• The real plot essentially kicks off when King Robert Baratheon is killed via hunting accident. His official successor is Joffrey, but Joffrey is not actually his real son (and has a 0% Approval Rating to boot). The crisis results in the very tellingly named War of the Five Kings, partially as two of the leading nobles, Robb Stark and Balon Greyjoy, try to break away from the Iron Throne and set up their own Kingdoms. Further complicating matters are loyalists to the old Targaryen dynasty whom Robert ousted to take the Iron Throne in the first place, though admittedly the king Robert overthrew, Aerys II, was an insane pyromaniac who had just murdered a group of nobles without trial and intended to kill Robert on scant grounds, and Robert had a Targaryen grandmother to help his claim.
    • In the distant backstory, the Targaryen king Aegon IV "the Unworthy" had numerous bastard children whom he legitimised on his deathbed. This, combined with his obvious fondness for his eldest natural son Daemon Blackfyre (to the point of having gifted him with the dynasty's Ancestral Weapon) caused a succession crisis as Daemon and his supporters argued that Aegon intended for him to be his true heir, which led to a war and many of Daemon's descendants also attempting to claim the throne. The last of the Blackfyres (at least, in the male line) was finally put down shortly before the start of the books' proper timeline.
    • An even earlier succession crisis between two Targaryen branches, "greens" and "blacks" is depicted in the novella "The Princess and the Queen". Viserys I declares Rhaenyra, his daughter from his first marriage, as heir. However his children from his second marriage dispute this, and when he dies his eldest son Aegon II declares himself King. Aegon finally wins the war, feeding his half-sister to his dragon, but is poisoned the next year, meaning the throne passes to Rhaenyra's son Aegon III.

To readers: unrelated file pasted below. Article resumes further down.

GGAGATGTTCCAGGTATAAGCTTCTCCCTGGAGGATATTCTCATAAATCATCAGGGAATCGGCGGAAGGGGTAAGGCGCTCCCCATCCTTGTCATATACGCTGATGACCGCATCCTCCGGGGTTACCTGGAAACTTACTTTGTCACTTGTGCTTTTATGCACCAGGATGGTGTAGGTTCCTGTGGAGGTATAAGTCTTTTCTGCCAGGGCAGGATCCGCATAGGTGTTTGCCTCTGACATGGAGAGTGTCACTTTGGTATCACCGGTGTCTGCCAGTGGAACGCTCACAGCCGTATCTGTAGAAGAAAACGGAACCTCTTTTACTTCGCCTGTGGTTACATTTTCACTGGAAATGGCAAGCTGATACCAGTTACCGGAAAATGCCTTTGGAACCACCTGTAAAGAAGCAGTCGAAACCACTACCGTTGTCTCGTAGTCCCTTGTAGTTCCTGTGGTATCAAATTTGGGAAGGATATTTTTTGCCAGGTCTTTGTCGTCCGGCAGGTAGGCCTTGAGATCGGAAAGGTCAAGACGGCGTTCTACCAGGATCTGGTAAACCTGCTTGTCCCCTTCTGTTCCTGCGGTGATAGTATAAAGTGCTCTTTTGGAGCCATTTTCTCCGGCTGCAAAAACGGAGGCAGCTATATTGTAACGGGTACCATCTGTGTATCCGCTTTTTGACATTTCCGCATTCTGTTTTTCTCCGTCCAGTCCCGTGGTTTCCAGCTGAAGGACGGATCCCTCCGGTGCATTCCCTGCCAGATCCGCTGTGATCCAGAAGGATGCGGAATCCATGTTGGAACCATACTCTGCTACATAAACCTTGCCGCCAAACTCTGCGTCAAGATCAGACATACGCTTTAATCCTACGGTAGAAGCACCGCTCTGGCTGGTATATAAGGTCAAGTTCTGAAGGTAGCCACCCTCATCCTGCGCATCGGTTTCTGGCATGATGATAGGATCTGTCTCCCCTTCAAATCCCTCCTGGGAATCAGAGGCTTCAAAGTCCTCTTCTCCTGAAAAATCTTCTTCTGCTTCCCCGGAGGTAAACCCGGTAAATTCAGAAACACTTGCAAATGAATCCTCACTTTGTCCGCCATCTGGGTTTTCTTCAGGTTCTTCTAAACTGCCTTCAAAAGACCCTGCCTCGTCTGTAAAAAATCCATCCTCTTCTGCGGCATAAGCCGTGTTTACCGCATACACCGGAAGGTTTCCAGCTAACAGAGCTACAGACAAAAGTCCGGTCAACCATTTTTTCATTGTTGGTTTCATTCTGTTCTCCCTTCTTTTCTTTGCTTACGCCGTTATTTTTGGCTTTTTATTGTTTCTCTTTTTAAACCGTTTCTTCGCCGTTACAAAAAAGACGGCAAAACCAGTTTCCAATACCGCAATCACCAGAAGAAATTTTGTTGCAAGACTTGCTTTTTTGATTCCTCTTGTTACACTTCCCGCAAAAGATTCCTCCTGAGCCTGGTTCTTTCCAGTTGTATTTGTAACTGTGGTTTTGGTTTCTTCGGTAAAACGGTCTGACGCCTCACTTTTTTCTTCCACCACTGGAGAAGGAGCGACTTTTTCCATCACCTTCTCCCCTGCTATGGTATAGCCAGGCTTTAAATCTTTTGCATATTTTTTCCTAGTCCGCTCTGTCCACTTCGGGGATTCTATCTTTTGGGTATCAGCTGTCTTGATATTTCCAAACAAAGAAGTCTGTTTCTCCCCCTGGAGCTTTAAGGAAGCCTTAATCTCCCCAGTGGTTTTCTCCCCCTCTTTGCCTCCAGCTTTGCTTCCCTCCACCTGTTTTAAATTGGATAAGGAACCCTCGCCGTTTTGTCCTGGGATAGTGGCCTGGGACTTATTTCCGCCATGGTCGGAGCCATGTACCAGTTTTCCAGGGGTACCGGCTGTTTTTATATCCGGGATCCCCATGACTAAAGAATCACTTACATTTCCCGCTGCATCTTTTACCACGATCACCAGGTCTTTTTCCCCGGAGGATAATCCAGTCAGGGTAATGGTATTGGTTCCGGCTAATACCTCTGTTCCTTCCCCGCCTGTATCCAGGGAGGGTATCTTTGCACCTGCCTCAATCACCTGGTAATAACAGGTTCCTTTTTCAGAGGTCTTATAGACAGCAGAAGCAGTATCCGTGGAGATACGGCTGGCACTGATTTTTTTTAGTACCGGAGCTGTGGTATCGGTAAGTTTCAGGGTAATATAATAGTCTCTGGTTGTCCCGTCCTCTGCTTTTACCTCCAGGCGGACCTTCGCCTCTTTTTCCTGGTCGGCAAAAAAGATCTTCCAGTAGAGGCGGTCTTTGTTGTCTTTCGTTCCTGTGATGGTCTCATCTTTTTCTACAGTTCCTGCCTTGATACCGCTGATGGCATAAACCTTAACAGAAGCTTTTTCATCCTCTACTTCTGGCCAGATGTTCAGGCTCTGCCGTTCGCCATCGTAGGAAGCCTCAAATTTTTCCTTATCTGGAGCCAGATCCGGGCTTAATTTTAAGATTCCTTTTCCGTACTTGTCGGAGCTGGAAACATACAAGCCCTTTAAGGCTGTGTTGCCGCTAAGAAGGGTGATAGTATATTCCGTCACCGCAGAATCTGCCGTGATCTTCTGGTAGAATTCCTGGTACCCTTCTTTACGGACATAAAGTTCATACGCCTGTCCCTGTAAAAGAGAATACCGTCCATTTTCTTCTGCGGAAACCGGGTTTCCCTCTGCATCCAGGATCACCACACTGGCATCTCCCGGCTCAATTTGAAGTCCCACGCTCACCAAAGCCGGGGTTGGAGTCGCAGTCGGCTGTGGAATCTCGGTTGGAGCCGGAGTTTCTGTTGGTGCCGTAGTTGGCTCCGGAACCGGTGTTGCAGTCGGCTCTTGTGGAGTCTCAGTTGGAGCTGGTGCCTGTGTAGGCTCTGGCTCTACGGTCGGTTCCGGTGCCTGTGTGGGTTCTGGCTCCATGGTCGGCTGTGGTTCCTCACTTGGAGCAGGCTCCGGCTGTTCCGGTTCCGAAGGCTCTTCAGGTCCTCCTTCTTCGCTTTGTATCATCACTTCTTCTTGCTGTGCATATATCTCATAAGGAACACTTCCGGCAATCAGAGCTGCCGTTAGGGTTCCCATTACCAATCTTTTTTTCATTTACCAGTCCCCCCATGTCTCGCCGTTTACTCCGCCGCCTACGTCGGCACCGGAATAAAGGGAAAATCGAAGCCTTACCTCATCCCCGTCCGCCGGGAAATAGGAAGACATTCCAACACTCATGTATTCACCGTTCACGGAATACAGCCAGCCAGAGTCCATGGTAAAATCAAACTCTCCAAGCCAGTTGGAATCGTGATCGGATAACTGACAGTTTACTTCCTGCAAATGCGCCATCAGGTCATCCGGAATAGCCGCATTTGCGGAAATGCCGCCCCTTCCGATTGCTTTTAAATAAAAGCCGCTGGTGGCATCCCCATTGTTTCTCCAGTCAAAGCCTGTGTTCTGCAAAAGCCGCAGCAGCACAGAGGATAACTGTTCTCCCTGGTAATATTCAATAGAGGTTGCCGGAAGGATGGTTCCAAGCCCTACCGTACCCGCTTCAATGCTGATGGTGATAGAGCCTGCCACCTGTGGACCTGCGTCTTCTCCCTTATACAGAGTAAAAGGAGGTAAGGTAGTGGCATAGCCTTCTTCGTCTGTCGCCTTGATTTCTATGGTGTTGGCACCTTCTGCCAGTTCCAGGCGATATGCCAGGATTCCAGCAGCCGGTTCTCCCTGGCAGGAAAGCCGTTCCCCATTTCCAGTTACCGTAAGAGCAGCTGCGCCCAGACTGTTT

• This is further complicated by the fact a Great Council had made Viserys King by passing over the female line claimant, essentially being a way to avoid a succession crisis. Basically Jaehaerys I's eldest son Aemon died and he declared his second son Baelon heir over Aemon's daughter Rhaenys. When Baelon died the first Great Council was called to determine succession, and between Rhaenys' seven-year old son Laenor Velaryon (whose father Lord Corlys Velaryon was the richest man in the realm) and Baelon's eldest son Viserys, Viserys was decided, apparently showing the male line would always come first in succession.
    • Later another Great Council was called after Maekar I's death. The claimants were Vaella, the daughter of his deceased eldest son Daeron, Maegor, the year-old son of his deceased second son Aerion, his third son Aemon who had taken Maesters' vows, and his fourth son Aegon who was distrusted by many of the nobles for spending a lot of time with the smallfolk. Vaella was passed over, she was young, simple-minded, and a woman, which the earlier GC said couldn't succeed. Maegor succeeding would mean a long regency, also his father Aerion was a psychotic monster and it was feared Maegor had inherited his father's madness. Maester Aemon was offered the crown but refused, saying it should go to his younger brother. So Aegon was elected Aegon V. Complicating matters was one of Daemon Blackfyre's sons turning up to put forward a claim, but he was executed by his half-uncle Brynden Rivers.
    • When Aegon the Conqueror killed Harren the Black and his sons in order to take over the Riverlands, he triggered one of these in Harren's native Iron Islands, with lords on every island (and at least one Drowned Priest) declaring himself the new king and fighting each other. This came to a screeching halt when Aegon flew over and killed most of the claimants, before naming the Greyjoys lords of the islands after they were smart enough to surrender. And then there was another Ironborn succession crisis a century later, when Dalton Greyjoy died without any legitimate children, leaving his (many, many) bastards to fight over his throne.
    • The Reach also had one in its backstory, when the elderly King Garth X went senile without any sons to take over for him, leaving his daughters' husbands to fight for his crown. The chaos was only worsened when a Dornish invasion killed Garth and most of the claimants, leaving the Reach leaderless until a group of lords took power and installed one of Garth's cousins as King.
  • In Neil Gaiman's Stardust, we have no less than seven would-be heirs to the king of peak's castle. The ones that die follow the others as ghosts.